Monday, 8 July 2013

Report back from Death Café in Hampstead, London

The Death Café held 17 June 2013 at Café Rouge, Hampstead, London
By Josefine Speyer

Welcome to this third Death Café at Café Rouge in Hampstead which featured the poet Dr. Mike Galsworthy MD. 20 attended and the age group ranged from 32 to 69 most coming for the first time. Men were outnumbered by 6:1.

After everyone had arrived and settled down with some food and drink, Mike started us off with one of his poems about fearing his children dying; a moving reminder that fearing the loss of people close to us is a universal theme. I invited everyone to introduce themselves and to say what made them decide to come to this Death Café. Speaking of their personal experience and thoughts took everyone to the heart of the matter. From here the conversation evolved and after 45 minutes we took a break.

We congregated around three tables: one large, one medium and one small. In a large group like this I think it is best to leave people to decide whether they want to join a small table where they can speak more intimately or if they prefer a bigger table. But in future I will make a point of facilitating the large table and I will provide everyone with a pep talk about how to facilitate the conversation around their smaller tables themselves and to change tables in the second half if they want.

In the second half of the evening I asked everyone to consider for themselves, what they thought of as their ideal death - and then asked them to join up with a partner to talk about this. The room soon hummed with animated and prolonged conversation. Later than planned, we returned to our tables to reflect and build on the ideas generated. At the medium-sized table I had joined, some people had realised that there were practical steps that needed to be taken to put into place the possibility of having their ideal death. I reminded everyone that the qualities they were describing as part of their ideal death were important to them and something they wanted in their lives now. It brought the focus down to how we live now. I saw a visual transformation in one person in particular who sat opposite me; she looked elated, her face flushed with excitement and very happy, smiling and laughing and her eyes twinkling. She had started the evening with a somewhat stressed expression and critical attitude. She was not the only one feeling this way. But the conversations had brought everyone closer together; there was a real sense of emotional warmth, kindness, acceptance, with a deep regard for difference of people’s individual situation. I too was enjoying this delightful atmosphere which I am very familiar with - talking about death in this way has the habit of being very life-affirming and enlivening. I enjoyed the transformation in the person sitting opposite me all the more as she was a trained medical doctor. Doctors can have a habit of not considering their own feelings around dying or death and what their needs and wishes might be.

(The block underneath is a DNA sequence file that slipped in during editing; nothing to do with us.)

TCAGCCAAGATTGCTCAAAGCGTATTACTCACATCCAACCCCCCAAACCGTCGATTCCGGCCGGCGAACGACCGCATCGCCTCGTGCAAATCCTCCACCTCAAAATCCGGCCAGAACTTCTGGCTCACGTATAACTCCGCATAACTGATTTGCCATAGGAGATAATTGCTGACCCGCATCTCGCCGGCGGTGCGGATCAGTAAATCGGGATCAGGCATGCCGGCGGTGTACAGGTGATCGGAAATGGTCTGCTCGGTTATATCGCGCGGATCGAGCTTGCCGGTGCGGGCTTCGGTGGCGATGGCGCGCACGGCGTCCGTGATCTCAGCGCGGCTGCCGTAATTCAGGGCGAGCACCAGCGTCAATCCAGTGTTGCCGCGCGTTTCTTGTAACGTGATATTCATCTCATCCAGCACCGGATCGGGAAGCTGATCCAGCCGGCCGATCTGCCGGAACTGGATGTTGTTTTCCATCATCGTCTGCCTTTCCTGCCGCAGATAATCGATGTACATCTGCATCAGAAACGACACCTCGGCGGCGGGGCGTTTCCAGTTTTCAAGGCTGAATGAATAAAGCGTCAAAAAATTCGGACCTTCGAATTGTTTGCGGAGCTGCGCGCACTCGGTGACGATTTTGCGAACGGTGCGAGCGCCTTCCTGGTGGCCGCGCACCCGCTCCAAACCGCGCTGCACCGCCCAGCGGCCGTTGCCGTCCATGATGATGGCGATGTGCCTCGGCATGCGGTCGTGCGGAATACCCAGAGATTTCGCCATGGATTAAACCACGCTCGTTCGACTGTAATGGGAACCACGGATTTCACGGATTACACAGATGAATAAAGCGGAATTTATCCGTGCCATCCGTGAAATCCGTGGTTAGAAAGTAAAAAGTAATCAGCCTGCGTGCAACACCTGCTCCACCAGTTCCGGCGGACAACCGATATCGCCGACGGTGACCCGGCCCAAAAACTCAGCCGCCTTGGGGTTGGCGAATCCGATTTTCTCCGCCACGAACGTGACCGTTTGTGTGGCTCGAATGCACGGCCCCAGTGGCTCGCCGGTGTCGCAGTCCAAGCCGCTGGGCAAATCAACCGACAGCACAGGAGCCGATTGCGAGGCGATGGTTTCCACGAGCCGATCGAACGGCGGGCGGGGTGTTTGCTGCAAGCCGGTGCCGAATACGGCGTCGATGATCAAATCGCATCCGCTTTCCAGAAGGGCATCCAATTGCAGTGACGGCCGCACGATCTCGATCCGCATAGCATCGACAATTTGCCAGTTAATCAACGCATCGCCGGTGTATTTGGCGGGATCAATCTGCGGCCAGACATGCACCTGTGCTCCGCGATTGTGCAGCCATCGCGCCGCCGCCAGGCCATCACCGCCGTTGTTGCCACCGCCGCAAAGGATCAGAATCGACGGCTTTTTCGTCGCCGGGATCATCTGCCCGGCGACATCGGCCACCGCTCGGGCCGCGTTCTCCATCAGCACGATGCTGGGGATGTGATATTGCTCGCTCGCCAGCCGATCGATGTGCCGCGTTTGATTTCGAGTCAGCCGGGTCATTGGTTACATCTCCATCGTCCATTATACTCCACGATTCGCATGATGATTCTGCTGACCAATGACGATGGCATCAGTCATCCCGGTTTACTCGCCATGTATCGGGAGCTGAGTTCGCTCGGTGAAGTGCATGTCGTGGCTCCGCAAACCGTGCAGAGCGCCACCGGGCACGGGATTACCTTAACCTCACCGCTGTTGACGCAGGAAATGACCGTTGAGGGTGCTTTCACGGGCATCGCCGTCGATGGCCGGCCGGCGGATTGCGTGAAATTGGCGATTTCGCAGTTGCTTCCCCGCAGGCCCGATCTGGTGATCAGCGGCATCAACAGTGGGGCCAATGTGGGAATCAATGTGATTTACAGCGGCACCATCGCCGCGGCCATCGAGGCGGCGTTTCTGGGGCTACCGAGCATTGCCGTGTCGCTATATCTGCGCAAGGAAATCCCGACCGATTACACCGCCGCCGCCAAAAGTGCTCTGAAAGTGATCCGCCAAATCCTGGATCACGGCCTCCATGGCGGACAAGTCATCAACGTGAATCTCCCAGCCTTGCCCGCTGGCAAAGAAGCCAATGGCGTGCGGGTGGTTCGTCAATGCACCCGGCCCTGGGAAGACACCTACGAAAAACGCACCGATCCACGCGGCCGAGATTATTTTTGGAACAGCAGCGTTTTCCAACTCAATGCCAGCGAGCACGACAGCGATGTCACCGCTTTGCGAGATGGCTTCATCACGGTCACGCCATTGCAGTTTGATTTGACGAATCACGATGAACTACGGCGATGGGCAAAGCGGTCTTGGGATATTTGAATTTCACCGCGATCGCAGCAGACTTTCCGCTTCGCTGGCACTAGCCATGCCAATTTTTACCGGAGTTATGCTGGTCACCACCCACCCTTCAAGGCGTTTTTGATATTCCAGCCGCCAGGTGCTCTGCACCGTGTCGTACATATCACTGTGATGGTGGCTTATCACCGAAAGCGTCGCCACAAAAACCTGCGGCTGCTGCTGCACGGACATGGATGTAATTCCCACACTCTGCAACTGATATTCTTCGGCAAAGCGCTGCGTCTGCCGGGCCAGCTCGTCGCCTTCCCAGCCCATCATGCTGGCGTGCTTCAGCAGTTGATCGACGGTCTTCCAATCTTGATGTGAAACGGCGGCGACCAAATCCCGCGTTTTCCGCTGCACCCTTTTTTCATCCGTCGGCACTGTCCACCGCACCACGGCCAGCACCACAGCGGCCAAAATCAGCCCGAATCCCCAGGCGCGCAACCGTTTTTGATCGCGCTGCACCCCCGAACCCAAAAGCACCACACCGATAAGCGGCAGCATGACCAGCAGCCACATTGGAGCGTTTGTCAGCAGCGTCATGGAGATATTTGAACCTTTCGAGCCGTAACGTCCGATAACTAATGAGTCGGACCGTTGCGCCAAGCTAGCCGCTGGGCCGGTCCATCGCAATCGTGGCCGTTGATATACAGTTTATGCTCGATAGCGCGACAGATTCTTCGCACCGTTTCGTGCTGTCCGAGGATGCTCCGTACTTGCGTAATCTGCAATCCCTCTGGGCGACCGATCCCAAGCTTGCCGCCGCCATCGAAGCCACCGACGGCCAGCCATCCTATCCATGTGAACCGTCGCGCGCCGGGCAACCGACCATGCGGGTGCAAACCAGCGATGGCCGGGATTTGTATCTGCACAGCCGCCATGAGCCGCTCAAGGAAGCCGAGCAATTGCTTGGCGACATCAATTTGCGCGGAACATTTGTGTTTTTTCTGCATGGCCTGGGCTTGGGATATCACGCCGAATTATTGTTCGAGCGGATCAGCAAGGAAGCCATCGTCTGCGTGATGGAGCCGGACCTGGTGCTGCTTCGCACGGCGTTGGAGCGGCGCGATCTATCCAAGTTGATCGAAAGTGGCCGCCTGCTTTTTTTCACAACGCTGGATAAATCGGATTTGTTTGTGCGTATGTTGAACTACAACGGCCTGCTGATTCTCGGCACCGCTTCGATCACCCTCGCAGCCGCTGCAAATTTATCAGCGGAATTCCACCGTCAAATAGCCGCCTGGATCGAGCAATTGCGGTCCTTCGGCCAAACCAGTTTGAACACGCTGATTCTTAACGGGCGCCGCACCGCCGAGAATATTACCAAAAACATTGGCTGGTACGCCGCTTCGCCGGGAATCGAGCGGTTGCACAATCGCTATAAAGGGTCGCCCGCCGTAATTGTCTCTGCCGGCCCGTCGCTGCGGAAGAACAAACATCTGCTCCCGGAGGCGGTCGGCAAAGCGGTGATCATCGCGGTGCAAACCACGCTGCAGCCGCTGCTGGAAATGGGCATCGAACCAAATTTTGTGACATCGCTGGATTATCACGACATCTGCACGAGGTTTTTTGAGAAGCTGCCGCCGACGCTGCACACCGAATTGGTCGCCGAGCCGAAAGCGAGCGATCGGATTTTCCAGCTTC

After a closing round I put my donation box on the table and distributed feedback sheets for everyone to fill in. Mike gave us a poem to round the evening off. It was a poignant story about time running out and the ever certain movement towards transformation, change, loss and death as part of the greater cycles of life.

Looking at people’s feedback afterwards it confirmed my general sense of it having been a successful evening which had provided people with the opportunity to speak about an important subject whilst experiencing a great sense of respect and mutual caring and regard which they deeply appreciated.

Many people particularly enjoyed the exercise of talking one-to-one and the fact that this brought a focus to the conversation and deepened it. By the end people left feeling animated and enlivened, they were laughing and talking. Some stayed on to chat. It was joyful! The evening was a great pleasure. Thank you Mike for your poetry!